Dr. Pasqualino Caputo, M.D., talks with school and youth commission coaches at Westport Central School about proper care for athletes who may have suffered a traumatic brain injury, like a concussion. Caputo worked with the Moriah football team this year and is the school’s physician.
Photo by Keith Lobdell.
Westport Coaches in the Westport community got the chance to learn about head trauma and concussions during a special workshop held by the Westport Health Center’s Dr. Pasqualino Caputo, M.D., Nov. 13.
Caputo, who is certified in sports medicine and has studied brain trauma injuries, has worked with several schools on concussion issues, including the Moriah football program.
“These are a functional problem and not a structural problem,” Caputo told the high school and youth commission coaches that attended the workshop. “You are not going to see anything with a concussion, and that is what makes it hard.”
The workshop was put on to help coaches understand more about what concussions are in the face of new state regulations regarding the treatment of players who may experience head injuries, including the need for any student-athlete suspected of an injury to receive clearance from a physician before they can return to the field or court.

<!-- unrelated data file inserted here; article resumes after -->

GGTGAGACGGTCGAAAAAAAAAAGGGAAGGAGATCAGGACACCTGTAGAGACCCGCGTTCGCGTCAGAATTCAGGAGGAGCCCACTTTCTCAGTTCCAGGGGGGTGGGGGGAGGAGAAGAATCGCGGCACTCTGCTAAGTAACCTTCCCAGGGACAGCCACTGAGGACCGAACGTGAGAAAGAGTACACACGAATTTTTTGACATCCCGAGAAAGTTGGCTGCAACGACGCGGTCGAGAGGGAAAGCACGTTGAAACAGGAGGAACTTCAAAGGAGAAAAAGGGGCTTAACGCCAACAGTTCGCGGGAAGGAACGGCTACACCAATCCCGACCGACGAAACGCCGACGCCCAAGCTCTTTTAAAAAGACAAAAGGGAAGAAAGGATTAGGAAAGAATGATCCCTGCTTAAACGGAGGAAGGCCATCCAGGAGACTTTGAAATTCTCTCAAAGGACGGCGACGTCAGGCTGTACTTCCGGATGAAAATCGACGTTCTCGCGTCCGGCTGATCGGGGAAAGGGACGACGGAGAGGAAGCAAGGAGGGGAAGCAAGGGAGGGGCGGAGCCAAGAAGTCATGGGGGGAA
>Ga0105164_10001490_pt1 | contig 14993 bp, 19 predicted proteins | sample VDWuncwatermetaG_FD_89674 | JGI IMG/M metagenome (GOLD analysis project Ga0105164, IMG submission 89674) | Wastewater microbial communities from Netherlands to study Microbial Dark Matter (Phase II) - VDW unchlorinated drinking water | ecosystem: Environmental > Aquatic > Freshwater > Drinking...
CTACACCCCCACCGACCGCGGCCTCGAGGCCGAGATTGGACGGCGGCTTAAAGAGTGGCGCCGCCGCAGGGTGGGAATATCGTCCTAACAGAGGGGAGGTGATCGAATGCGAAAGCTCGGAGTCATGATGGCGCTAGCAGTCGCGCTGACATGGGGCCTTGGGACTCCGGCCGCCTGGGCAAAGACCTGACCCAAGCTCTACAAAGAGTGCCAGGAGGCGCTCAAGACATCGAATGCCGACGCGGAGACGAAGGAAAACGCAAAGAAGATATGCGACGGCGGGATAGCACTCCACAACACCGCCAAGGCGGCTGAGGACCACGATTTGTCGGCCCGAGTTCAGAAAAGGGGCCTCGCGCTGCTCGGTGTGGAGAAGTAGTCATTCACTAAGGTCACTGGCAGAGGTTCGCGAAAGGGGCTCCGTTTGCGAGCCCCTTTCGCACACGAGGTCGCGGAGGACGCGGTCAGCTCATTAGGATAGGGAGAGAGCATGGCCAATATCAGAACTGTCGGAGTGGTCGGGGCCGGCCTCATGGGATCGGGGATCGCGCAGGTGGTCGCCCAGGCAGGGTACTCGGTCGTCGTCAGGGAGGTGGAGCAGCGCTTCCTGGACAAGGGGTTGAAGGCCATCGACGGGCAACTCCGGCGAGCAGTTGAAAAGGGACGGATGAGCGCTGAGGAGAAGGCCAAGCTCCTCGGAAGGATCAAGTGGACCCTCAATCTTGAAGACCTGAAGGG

“We have presented a concussion management plan to our board,” athletic director Brad Rascoe said. “The state has told us what our obligations are as a school and we are working on that.”
“There is a really good protocol in place, and there is a set plan of progression,” school nurse Carol Schwoebel said.
“The communication needs to be back and forth between the coaches, the doctors and everyone in the school,” Caputo said. “Working with Moriah was great because I was on the phone with the athletic director and we were able to get kids through the progressions easier because we were working together.”
Westport uses a computer program to perform baseline tests on student athletes which can be used in case of a brain trauma injury to chart any affects the injury may have had.
“Baseline testing is very important,” Caputo said. “It gives us something to go off when an injury happens. There also has to be a short, physical test as well.”